Most of us have heard the expression history repeats itself. and that the only way to avoid the same patterns is to learn from the lessons that history teaches us.

We learn through stories, passed down from generation to generation in order to educate and enlighten those who do not know and show them these events that happened and the people who made them happen. We learn about what our elders and ancestors did in the past, and it shapes who we are today, influencing our thoughts and musings, or changing our actions perhaps. Most of all, we learn to incorporate these stories into our worldview, looking at the world we live in with new eyes and refreshed perspective.

That is why stories are remembered. That is why stories are retold. And recently some are realizing that there is a story needs to be heard. That story is “No Man Is An Island.”

“No Man Is An Island” will tell “the unique [and] the complete survival story of the entire Jewish population on the island of Zakynthos.” It will tell a tale of courage, resilience, community, and leadership. It wishes not only to teach, but to amaze.

Gregory Pappas of Pappas Post, along with Steven Priovolos, have launched the project on Indiegogo, an independent fundraising website, as a way to elucidate to today’s Greeks a past threat that seems to be growing more in present day. The film, which is seeking donations to reach its $75,000 fundraising goal, will be shot on the island itself and document how the people achieved such a remarkable and unlikely victory.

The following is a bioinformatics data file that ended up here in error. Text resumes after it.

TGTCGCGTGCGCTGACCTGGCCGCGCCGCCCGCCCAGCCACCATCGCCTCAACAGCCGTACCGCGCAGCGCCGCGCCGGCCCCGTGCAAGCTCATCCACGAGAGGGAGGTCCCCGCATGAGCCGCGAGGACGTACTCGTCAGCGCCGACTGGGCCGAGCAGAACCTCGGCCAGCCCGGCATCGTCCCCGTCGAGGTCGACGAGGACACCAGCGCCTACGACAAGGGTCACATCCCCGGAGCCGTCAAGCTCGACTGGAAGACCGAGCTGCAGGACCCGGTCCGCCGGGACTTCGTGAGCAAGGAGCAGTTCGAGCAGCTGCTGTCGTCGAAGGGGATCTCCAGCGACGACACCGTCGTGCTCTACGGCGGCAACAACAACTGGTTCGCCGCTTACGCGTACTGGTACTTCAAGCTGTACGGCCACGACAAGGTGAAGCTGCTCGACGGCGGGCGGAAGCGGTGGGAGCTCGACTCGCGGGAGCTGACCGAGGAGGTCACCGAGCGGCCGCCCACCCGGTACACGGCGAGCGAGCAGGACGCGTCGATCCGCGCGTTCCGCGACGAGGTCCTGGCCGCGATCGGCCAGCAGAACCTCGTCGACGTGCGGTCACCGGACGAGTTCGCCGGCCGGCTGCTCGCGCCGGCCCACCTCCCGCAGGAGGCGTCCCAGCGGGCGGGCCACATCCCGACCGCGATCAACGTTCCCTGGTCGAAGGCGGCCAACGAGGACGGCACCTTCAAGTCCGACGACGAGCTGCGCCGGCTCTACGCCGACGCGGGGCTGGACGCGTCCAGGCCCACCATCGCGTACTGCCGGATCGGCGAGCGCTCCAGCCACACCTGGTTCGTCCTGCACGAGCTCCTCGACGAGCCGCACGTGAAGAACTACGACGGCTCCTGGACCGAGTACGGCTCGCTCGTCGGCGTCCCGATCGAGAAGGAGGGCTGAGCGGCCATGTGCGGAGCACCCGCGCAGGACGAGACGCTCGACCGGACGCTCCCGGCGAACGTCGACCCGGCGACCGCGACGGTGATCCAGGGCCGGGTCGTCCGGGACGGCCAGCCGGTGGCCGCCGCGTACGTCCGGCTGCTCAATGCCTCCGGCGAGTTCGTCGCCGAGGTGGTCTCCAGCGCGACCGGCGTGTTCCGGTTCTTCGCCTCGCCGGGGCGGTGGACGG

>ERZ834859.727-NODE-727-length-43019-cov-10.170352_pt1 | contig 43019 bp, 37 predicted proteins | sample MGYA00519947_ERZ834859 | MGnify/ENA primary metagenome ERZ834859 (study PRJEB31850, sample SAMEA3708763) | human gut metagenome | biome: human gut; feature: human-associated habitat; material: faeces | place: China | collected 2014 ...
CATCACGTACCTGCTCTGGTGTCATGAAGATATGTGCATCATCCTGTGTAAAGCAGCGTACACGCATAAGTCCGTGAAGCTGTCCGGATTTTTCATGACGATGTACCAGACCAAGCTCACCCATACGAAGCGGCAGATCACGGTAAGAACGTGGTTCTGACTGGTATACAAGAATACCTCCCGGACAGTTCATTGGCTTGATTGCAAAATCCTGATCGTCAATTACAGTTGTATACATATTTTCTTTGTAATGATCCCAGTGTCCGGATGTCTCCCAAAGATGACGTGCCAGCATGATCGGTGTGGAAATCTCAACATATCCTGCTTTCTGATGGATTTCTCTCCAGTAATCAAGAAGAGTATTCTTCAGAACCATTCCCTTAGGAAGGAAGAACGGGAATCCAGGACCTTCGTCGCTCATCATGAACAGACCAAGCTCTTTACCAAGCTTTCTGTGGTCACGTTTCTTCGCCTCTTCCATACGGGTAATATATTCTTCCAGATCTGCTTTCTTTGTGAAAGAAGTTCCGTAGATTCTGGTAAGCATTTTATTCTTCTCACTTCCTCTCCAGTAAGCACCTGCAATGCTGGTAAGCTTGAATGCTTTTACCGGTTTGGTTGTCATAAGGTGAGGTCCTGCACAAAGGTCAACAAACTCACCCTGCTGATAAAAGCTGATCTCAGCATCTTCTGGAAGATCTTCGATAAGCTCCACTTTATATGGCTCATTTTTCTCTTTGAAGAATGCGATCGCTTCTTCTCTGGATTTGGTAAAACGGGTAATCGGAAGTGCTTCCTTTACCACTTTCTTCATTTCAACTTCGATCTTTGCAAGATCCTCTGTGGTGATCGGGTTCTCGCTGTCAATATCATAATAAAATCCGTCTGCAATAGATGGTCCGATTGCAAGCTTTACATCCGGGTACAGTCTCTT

A trailer for the hopeful film project shows black and white stills and footage from the World War II era, accompanied by a voiceover narrating the grim circumstances Zakynthos’ people faced. The odds were overwhelmingly against the islanders, charged as they were with overcoming the massive resources and power commanded by the Nazi regime during the years of the German takeover.

But instead, Pappas writes, the island’s 35,000 Orthodox Christians, led by their mayor and archbishop, refused to give in to Hitler’s goals of exterminating their Jewish population, as was occurring across the rest of Greece and throughout Europe.

“Thanks to the leaders’ continued courage and the islanders’ steadfast refusal to betray their fellow Greek neighbors who happened to be Jews, all the Jews of Zakynthos survived the war. In the rest of Greece, more than 80 percent of the Jewish population was killed in the Holocaust,” Pappas writes.

The story is increasingly relevant today, says Pappas, with the rise of Neo Nazi groups in Greece. A group called Golden Dawn have appeared in the news recently, as this right wing fascist group has gained popularity during the Greek crisis. The party has drawn the attention of major news outlets The New York Times and The Huffington Post, which have reported on the group’s violent anti-immigrant tactics and hate-speech-filled politics.

Pappas and Priovolos hope to produce this film “at a time in history when the image of Greece and Greeks has reached new lows in the international media, [when] this film will do wonders by shining a positive light on one of the world’s greatest stories of hope and humanity.” The story of the Greek defiance of Nazism is a story modern that Greece, America, and the world should hear again, and learn a lesson from its remarkable impact in these trying times.